Edinburg breaks ground on fifth fire station, again

Rendering of proposed fire station no. 5

EDINBURG — Fire Chief Shawn Snider once again broke ground on the city’s Fire Station No. 5, a project 14 years in the making.

Tuesday’s ceremony was the second of its kind.

In May 2017, city officials held a groundbreaking event at a different location near the Edinburg Solid Waste Department.

At the time, then Mayor Richard Garcia announced a 13,000-square-foot facility would be built at 8502 N. Jasman Road.

Edinburg, Garcia said, would pay about $1.4 million and split the rest of the cost with two other entities: Hidalgo County Precinct 4 would contribute $1 million and Hidalgo County Emergency Service District No. 3 would give $500,000.

However, an issue with the contractor, Candela Construction LLC, derailed those plans.

“ We ended up having to get rid of the contractor from the first job and we had to reset that, and go to court and everything,” Snider recalled Friday. “We were able to get all of our money back, plus damages and (we were) able to reset here.”

The new 10,000-square-foot facility will be located behind the Texas Department of Public Safety Mega Center on Davis Road, conveniently located near Interstate Highway 2.

And it won’t just be a fire station, Snider said.

“ This is an all-inclusive, capable facility that is going to house a police department,” he announced Friday. “This is the first substation that the police department has in the city.”

Hidalgo County Emergency District No. 3 will keep its pledge to contribute $500,000 and will also have an EMS crew available at the site, cutting response times for fire, police and EMS by at least five minutes and three miles for residents living in North Edinburg.

“ Other than just being a place to stick a fire truck and some people to sleep there, it’s a critical safe haven for the community,” the fire chief said, noting parents are allowed by law to drop off children at fire departments, no questions asked.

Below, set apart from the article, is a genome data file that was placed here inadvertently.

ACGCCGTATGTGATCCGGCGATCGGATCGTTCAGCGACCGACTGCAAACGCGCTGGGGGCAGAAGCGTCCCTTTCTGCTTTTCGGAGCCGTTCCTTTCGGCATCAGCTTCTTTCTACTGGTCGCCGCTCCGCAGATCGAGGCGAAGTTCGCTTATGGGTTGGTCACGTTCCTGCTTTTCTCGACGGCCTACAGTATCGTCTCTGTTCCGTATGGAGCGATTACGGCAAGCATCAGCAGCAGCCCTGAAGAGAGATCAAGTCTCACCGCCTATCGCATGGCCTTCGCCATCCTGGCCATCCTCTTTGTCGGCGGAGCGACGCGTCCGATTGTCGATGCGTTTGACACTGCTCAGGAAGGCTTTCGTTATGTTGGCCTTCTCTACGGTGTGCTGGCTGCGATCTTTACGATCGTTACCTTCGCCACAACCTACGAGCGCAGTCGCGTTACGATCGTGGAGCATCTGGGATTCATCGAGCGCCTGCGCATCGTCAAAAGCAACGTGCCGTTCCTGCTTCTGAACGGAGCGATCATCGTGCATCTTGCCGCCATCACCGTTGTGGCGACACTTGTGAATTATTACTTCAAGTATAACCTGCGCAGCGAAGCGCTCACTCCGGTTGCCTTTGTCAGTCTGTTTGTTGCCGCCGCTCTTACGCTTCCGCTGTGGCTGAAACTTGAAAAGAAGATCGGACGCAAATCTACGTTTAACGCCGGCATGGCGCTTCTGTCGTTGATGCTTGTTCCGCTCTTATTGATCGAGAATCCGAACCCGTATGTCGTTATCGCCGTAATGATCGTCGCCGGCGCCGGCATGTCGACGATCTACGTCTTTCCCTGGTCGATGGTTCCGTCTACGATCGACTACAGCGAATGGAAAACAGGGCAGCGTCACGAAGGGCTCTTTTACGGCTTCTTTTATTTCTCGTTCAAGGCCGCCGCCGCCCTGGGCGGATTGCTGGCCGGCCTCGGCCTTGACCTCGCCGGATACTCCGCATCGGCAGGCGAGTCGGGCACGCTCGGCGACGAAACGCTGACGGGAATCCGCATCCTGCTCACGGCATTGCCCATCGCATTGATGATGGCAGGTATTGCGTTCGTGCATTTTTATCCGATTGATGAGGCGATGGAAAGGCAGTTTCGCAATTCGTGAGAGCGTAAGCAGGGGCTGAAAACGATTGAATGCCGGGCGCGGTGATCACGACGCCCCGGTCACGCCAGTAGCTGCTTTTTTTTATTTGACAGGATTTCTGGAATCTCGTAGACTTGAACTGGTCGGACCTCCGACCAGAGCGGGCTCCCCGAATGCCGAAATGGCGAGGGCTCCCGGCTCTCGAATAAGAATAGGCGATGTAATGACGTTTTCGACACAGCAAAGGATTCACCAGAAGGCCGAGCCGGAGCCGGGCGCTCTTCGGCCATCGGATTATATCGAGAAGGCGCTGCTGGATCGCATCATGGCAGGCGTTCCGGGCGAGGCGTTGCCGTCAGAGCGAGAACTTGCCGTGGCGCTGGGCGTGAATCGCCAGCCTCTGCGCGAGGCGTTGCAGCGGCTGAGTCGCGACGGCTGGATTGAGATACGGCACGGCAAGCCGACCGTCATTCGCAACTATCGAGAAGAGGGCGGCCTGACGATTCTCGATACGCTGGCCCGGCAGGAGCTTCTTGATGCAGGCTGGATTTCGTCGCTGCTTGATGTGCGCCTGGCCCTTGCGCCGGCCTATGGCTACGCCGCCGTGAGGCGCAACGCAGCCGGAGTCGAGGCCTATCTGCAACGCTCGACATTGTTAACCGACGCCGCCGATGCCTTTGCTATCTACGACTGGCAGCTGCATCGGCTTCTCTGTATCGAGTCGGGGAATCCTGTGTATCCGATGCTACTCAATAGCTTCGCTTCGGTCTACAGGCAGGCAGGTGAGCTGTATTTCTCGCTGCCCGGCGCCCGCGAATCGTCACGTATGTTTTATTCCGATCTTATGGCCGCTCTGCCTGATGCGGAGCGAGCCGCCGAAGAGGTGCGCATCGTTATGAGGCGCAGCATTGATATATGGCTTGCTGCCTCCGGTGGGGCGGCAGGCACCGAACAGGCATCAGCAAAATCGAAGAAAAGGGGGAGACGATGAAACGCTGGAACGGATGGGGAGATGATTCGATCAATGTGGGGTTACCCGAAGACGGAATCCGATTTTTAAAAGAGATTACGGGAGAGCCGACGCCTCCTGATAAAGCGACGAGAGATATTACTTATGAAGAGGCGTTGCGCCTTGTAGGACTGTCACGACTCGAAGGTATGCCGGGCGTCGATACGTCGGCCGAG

Still, many others often stop to seek help, medical or otherwise.

Yes, it’s been a long time, but I’ll tell you that it could not be at a better place or at a better time to benefit the community,” Snider said. “We had two incidents right here last night. One of them was right here on the south side of the DPS facility — rollover accident, power lines down, guy was trapped inside, you know — but we had to come in (from the middle of) town.”

Snider said Edinburg Mayor Richard Molina let him pick the optimal location.

“ At the time that we picked that station over there, at that other location, this wasn’t available to me,” Snider said about the land. “And then when it finished, I talked to the mayor and he says, ‘If you could have that station anywhere you want, where would you have it?’ And I said, ‘Well, my original location was here.’ But this is premium property, you know?”

“ Well, it just so happens the city of Edinburg owns part of it now,” Snider recalled the mayor told him. “So we came out here and sawed off our piece.”

The new facility will sit on two acres of land and will cost about $2.5 million, furnishings and all, the fire chief said. It will be home to four fire trucks and have sleeping quarters for 12 crew members.

“ When we talk about sustainable projects that make an impact to the community, those are going on here today,” he said. “Taking five minutes and three miles away from the response times for police, EMS and fire — that is a great thing for our citizens.”

Insurance rates for homes and businesses near the facility will also see a decrease in cost, Snider said, adding it could fall anywhere between 20 and 40 percent.

nlopez@themonitor.com